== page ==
Employment with an unaccredited degree

Discussion in 'Accreditation Discussions (RA, DETC, state approva' started by TeacherBelgium, Dec 2, 2020.

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  1. innen_oda

    innen_oda Active Member

    This is, unfortunately, the weakness with many poorly designed surveys and 'market research': when there is no cost to them in doing so, the vast majority of respondents will give you a positive answer, or the answer they think you want to hear. This is a natural part of human psychology, and our nature as social animals.
    People also like to think of themselves as bias-free and divorced from mindless adherence to social norms, and so if you did indeed frame it as 'would you give them a chance?', fewer respondents are going to say no. Far nicer to think to oneself 'why yes, I am not subject to lazy thinking; I instead evaluate each opportunity and individual on its merits, even if that means risk taking! I am a brave free-thinker.'
    However, when there is a potential cost to themselves, you will find the vast majority of individuals are actually much more conservative and cautious.

    This is why so many products come to market by first-time inventors and entrepreneurs and utterly fail, leading to confusion because 'I ran surveys and everyone said they would totally buy my product - so why isn't anyone buying it?'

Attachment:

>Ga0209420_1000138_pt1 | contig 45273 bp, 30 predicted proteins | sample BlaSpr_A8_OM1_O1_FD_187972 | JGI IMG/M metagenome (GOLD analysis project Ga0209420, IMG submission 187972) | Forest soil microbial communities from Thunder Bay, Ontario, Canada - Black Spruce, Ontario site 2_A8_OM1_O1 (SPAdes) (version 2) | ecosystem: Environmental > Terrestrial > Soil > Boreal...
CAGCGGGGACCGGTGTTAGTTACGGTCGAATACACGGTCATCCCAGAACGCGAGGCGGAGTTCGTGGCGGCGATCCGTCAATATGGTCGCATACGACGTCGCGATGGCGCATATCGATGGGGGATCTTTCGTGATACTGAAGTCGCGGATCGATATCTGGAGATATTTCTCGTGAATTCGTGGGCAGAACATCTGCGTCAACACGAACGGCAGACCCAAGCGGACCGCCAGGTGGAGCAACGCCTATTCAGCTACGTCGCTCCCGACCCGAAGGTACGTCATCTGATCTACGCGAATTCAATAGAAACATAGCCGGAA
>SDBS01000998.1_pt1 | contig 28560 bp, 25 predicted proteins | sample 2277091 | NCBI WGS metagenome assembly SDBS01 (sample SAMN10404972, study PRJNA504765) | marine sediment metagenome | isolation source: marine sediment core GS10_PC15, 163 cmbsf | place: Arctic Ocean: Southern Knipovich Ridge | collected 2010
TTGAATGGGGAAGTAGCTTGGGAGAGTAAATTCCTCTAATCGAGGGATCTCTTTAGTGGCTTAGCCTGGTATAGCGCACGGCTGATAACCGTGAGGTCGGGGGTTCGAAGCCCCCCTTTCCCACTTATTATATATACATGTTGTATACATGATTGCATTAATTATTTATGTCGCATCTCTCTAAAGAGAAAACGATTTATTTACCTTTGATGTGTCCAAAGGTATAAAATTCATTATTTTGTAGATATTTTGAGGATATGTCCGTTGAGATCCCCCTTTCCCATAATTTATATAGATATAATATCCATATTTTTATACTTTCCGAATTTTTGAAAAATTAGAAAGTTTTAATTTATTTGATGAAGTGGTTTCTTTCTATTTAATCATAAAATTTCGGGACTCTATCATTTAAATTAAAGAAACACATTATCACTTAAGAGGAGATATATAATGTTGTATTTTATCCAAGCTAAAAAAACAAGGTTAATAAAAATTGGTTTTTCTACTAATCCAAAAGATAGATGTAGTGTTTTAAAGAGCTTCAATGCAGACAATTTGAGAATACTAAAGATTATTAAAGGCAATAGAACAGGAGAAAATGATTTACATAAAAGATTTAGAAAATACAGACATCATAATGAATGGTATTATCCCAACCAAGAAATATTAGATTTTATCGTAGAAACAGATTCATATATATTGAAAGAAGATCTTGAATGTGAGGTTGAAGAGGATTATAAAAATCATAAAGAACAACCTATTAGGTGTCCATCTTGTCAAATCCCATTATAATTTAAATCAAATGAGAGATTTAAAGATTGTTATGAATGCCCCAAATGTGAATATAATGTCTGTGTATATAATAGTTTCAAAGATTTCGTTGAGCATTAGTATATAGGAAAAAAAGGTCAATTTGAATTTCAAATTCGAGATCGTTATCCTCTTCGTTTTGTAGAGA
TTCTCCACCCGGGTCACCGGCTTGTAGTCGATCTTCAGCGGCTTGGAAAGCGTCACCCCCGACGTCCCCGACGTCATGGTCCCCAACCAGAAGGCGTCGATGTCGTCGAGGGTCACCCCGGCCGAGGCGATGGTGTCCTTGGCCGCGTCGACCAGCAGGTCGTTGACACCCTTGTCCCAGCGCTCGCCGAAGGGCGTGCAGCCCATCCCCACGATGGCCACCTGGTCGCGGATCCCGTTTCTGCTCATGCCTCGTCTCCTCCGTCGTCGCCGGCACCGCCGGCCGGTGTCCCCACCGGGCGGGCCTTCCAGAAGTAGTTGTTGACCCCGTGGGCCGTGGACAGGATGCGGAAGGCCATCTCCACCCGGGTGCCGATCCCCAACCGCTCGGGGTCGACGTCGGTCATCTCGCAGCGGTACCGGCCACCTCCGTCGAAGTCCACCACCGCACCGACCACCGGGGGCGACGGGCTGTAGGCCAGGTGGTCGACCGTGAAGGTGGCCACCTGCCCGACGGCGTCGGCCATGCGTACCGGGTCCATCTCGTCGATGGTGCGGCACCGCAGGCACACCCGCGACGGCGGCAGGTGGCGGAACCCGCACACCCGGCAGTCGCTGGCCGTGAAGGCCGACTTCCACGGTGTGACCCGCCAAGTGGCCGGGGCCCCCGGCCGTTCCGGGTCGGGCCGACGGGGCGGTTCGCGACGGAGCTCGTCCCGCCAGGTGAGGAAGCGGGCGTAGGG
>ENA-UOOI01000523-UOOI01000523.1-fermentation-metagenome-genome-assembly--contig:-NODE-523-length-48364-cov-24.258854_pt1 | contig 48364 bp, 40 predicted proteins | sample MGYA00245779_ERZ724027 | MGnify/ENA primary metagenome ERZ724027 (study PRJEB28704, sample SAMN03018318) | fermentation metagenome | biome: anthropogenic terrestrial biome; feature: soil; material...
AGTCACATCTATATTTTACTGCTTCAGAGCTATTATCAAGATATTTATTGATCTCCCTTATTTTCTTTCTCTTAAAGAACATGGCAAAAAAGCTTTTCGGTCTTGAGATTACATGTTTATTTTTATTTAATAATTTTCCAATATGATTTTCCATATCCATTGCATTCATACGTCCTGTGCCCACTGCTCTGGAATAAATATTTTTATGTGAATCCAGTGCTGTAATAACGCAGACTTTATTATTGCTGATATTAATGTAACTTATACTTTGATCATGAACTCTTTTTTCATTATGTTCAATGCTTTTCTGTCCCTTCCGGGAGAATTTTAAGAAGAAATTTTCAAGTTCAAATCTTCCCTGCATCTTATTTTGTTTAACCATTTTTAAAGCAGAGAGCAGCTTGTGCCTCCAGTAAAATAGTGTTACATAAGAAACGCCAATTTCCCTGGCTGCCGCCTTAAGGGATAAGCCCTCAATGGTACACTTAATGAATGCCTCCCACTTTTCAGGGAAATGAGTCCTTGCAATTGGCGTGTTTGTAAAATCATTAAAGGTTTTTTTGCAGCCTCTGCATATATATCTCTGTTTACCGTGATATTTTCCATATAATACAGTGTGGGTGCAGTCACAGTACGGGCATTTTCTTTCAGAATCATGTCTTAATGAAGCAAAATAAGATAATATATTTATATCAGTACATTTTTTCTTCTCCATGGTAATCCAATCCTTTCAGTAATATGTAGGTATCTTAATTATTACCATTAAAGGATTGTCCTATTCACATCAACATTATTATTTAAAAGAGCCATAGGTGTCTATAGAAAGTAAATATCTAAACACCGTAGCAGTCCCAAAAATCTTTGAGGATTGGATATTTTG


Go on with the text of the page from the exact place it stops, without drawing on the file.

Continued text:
In a survey, there's a social cost to saying no, or giving an answer the survey creator doesn't want to hear. In reality, there's a literal cost in buying a product/hiring a person. I think you can see where a disconnect may occur.

    Well designed market research attempts to account for this disparity. Poorly designed research ignores human psychology and instead takes the errant result as gospel and runs with it.


    Also: I spent a little bit of time in West Vlaanderen. They absolutely do not speak the same language as the Dutch. I don't care what anyone says - that was not Dutch I heard.
    Nevermind the Netherlands and Belgium not being the same country - Belgium isn't even the same country as Belgium. Strangest 'nation' (amalgamation might be a better word) I've ever visited.
     
    Mac Juli likes this.
  2. Rich Douglas

    Rich Douglas Well-Known Member

    It was a joke he didn't get.
     
  3. TeacherBelgium

    TeacherBelgium Active Member

    West-Vlaanderen speaks Dutch. They just have an accent.
    Same with the deep south in the states. To me that doesn't sound like English either but it's English nevertheless.
    I think I know better than someone who doesn't live here what languages are spoken in my home country.
    Thanks.
     
  4. innen_oda

    innen_oda Active Member

    I'm sure you do know Dutch better, although your humour-detector could do with a bit of a tune-up. Goodness.
     
  5. TeacherBelgium

    TeacherBelgium Active Member

    Let's not derail the thread. Let's stay on topic, please.
     
  6. innen_oda